Well-known brands have always sought to protect their image by controlling the distribution of their products…. The system of selective distribution networks has been developed to meet this end. In such networks, only distributors selected by the brand owner, based on such criteria as good standing and skill, are authorized to resell the products and, correlatively, are banned from reselling them to anyone other than consumers or selected distributors and, in particular, to non-selected resellers. Article L. 442-6.I.6 of the French Commercial Code prohibits non-selected resellers from participating in any breach of such a ban, by buying products from a selected distributor, for example.
Can the above statutory prohibition apply to an online sales site (e.g., eBay) that enables consumers to resell goods which are covered by a selective distribution arrangement?
In seeking to avoid liability for the sales transactions carried out on its website, eBay argued that its status was that of a mere host. The French Supreme Court, adopting the ruling issued by the Court of Justice of the European Union on July 12, 2011, has found that eBay is not a mere host, because, from a marketing standpoint, it plays ‘an active role of such a kind as to give it knowledge of, or control over, the data relating to the sales.’ In particular, these online sales sites ‘provide all the sellers with information enabling them to enhance their sales and assist them in defining and describing the items put up for sale by giving them the ability, in particular, to create a personalized sales space or to benefit from ‘assistant sellers” and ‘send spontaneous messages to the attention of buyers, urging them to buy, and invite bidders who did not win an auction to take a look at other similar items that they [the eBay companies] have selected.’ (cf. analysis of the Supreme Court’s decision in the IP/IT Newsletter of May 2012).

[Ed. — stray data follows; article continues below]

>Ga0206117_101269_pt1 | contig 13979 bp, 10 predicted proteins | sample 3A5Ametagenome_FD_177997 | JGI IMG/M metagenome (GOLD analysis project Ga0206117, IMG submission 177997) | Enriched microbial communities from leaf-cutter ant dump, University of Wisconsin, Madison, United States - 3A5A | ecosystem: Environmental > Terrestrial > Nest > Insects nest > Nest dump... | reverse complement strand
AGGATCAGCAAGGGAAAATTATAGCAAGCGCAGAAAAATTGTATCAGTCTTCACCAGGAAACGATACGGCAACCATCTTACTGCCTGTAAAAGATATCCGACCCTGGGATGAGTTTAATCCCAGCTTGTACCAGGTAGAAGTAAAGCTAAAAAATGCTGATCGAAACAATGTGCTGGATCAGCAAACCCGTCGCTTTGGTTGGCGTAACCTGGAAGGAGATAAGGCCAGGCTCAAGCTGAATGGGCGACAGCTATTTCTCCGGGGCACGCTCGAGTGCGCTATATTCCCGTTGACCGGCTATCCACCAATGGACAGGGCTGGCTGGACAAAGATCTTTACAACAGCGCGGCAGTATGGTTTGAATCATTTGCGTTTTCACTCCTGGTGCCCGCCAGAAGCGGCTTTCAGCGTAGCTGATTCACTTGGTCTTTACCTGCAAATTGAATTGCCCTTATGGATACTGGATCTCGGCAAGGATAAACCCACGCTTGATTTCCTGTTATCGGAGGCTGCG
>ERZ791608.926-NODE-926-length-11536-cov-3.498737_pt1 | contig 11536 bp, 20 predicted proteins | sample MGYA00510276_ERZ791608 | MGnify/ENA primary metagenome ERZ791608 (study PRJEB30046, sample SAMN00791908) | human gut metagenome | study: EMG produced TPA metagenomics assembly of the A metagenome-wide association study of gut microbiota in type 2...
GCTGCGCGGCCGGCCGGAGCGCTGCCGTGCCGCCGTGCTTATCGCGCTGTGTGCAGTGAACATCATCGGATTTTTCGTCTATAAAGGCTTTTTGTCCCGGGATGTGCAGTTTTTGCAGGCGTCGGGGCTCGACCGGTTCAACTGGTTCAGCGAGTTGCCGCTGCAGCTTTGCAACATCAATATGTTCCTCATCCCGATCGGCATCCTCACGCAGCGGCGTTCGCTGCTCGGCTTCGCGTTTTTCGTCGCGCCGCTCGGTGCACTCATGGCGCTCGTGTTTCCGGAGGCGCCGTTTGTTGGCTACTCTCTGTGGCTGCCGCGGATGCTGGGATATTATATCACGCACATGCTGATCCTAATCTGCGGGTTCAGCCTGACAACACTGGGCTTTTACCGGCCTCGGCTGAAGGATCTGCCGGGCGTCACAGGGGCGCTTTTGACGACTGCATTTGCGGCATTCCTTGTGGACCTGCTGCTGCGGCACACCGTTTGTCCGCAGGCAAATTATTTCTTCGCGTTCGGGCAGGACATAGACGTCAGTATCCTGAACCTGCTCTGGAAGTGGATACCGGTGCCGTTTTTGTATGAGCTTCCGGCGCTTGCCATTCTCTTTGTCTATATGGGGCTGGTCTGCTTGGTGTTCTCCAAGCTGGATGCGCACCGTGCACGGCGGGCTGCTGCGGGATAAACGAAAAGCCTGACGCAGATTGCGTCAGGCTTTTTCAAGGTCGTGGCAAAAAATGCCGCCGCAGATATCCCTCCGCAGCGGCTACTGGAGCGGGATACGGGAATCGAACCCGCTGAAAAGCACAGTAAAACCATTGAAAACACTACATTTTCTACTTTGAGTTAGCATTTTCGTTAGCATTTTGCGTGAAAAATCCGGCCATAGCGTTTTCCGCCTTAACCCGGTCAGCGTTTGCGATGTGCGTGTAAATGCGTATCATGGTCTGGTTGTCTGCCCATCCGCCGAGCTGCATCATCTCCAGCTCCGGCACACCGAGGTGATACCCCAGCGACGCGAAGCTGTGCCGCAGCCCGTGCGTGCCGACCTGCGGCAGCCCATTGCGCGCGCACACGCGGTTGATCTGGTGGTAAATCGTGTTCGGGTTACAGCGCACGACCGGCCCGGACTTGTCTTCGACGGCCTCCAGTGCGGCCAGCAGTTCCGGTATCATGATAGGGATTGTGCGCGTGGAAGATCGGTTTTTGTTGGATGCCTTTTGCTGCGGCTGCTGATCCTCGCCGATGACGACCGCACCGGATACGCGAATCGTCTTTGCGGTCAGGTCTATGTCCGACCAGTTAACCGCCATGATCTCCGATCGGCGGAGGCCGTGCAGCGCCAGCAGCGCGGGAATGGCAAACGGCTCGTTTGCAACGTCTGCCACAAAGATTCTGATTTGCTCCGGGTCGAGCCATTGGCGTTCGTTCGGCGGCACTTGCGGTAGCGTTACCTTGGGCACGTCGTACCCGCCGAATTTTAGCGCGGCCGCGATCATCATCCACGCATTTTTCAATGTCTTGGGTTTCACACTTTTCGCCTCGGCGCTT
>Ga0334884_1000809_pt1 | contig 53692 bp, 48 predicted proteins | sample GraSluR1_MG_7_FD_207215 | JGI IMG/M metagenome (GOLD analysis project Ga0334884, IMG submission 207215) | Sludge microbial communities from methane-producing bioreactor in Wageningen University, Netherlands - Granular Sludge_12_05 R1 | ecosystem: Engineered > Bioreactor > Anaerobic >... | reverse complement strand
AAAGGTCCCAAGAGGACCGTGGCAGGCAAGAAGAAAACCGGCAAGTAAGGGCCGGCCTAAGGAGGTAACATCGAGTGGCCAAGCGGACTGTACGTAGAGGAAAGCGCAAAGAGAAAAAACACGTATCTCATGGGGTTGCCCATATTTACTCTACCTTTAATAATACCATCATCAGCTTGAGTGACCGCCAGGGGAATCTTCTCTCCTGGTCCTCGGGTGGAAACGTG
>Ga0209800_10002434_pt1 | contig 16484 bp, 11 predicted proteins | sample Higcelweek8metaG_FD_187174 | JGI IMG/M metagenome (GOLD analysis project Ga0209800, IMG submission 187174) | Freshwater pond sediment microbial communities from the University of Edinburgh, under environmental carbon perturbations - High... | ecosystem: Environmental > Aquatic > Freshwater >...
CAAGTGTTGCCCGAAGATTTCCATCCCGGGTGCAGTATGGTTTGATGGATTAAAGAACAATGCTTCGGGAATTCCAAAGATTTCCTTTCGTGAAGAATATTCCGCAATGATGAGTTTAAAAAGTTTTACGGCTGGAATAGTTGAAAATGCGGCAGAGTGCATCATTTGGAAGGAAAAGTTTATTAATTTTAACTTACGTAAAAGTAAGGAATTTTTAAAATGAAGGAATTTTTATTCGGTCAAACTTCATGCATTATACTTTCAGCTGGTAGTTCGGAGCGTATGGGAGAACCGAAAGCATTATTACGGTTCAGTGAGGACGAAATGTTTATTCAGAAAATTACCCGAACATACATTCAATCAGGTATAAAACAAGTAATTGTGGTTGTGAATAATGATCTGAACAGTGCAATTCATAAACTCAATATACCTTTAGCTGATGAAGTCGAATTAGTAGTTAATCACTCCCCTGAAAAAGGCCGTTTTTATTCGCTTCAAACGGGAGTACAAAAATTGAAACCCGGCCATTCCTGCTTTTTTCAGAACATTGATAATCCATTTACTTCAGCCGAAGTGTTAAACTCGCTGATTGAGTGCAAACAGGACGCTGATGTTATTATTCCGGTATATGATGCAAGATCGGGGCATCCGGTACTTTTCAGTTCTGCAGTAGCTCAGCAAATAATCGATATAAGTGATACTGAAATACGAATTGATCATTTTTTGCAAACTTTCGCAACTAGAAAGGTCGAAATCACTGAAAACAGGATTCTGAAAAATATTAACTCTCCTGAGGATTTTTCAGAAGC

However, eBay was not held to be liable under Article L.442-6.I.6 of the Commercial Code because ‘sales made by mere private individuals cannot constitute a breach of the ban against reselling outside the selective distribution network.’
While this outcome might appear obvious, it is nonetheless somewhat rash, for it presumes that all sales carried out on the site are mere C2C transactions, whereas (i) the volumes involved in certain offers go way beyond the needs of an average consumer and (ii) certain sellers might be businesses in disguise, within the meaning of Directive 2005/29/EC of 11 May 2005 concerning unfair business-to-consumer commercial practices.
While awaiting more ‘realistic’ case law, heads of selective distribution networks would be well-advised to gather evidence of any such parallel commerce being conducted under the cover of such websites, paying special attention to the quantities offered…or purchased.
Didier Ferrier, agency, distribution and franchising Country Expert for France.